Academic journal article Attention, Perception and Psychophysics

Visual Orienting in Dynamic Broadband (1/F) Noise Sequences

Academic journal article Attention, Perception and Psychophysics

Visual Orienting in Dynamic Broadband (1/F) Noise Sequences

Article excerpt

Visual orienting has typically been characterized using simple displays-for example, displays with a static target placed on a homogeneous background. In the present study, visual orienting was investigated using a dynamic broadband (1/f) noise display that should mimic a more naturalistic setting and that should allow saccadic orienting experiments to be performed with fewer constraints. In Experiment 1, it was shown that the noise movie contains gaze-attracting features that are almost as distinct as the ones measured for (static) real-word scenes. The movie can therefore serve as a strong distractor. In Experiment 2, observers carried out a luminance target search that showed that saccadic amplitude errors were substantially higher (18%) than the ones measured in simple displays. That error is certainly one of the primary factors making gaze-fixation prediction in complex scenes difficult. Supplemental figures for this study may be downloaded from http://app.psychonomic-journals.org/content/supplemental.

Visual orienting has predominantly been investigated on homogeneous backgrounds with well-defined targets (see, e.g., Findlay & Gilchrist, 2003; Roos, Calandrini, & Carpenter, 2008); for example, a saccade is made from a central fixation cross toward a peripheral target of sufficiently high contrast. Such simple, highly controlled conditions are suitable to accurately determine parameters and dependencies such as saccadic latency toward a target, the dependence of latency on target parameters, target detectability in the periphery, and so on. How those parameters and dependencies change when more complex visual input is presented has been investigated only marginally. Analogously, Roos et al. even made a distinction between evoked saccades, the ones that are triggered in laboratory conditions, and spontaneous saccades, the ones that are triggered when freely viewing real images. Their analysis concentrated primarily on intersaccadic intervals. The orienting experiments mentioned so far were carried out with a "static" observer. Visual orienting is also investigated with "dynamic" observers to determine visual selection during daily activities such as tennis playing or walking through the forest (e.g., Einhäuser, Rutishauser, & Koch, 2008; Land, Mennie, & Rusted, 1999). Such experiments are beneficial for gaining a more detailed understanding of (spontaneous) saccadic target selection during actions, but they do not allow for the control of the visual environment to investigate precise orienting behavior in response to targets-for instance, how accurately a target is foveated during search. Our approach to the analysis of visual orienting aimed between the static and dynamic conditions: On the one hand, we desired control over the stimulus, and for that, the observer was preferably static; on the other hand, we wanted a stimulus that could possibly mimic the same degree of attraction (or distraction, depending on task) as that experienced during "free moving"-a simulation of the dynamic condition. For this purpose, we generated a movie based on dynamic broadband noise, which was displayed on a typical experimental CRT monitor. The broadband noise had an inverse frequency amplitude spectrum (1/f ), similar to the amplitude spectrum of natural images (Field, 1987). This allowed us to investigate saccadic orienting properties under closeto- naturalistic conditions.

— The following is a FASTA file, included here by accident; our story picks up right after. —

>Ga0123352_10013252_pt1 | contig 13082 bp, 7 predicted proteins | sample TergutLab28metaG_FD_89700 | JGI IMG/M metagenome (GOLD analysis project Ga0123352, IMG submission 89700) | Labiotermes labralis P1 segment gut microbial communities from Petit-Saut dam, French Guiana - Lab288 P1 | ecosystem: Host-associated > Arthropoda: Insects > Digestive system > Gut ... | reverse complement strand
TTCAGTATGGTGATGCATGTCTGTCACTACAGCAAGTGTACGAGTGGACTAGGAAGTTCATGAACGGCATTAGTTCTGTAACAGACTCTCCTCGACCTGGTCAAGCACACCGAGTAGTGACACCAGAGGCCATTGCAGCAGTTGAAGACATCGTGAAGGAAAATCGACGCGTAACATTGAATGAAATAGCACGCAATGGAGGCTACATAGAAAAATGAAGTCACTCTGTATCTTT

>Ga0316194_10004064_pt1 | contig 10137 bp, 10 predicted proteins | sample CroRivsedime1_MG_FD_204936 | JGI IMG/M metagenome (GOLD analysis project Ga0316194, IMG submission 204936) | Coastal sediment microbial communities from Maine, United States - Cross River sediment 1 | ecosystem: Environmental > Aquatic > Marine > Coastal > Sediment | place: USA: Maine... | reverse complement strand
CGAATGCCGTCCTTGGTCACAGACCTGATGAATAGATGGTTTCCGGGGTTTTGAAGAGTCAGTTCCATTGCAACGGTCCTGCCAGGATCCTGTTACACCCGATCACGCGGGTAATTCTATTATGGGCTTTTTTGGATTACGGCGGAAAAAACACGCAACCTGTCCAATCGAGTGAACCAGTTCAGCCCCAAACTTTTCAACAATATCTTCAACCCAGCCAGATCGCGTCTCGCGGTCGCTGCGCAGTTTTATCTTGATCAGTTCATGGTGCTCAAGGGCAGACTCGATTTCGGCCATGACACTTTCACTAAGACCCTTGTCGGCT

Our first goal was to characterize visual selection in those noise movies-specifically, to elucidate whether, and to what degree, the dynamic 1/f movie stimulus provided preferred features of fixation selection. From scenefixation studies, it is known that there exists a preference for high contrasts (see, e.g., Parkhurst & Niebur, 2003; Reinagel & Zador, 1999; Tatler, Baddeley, & Vincent, 2006). One may therefore wonder whether this contrast preference also exists in a mere 1/f display (in our case, a movie). To investigate this question, observers merely performed free viewing in Experiment 1. …

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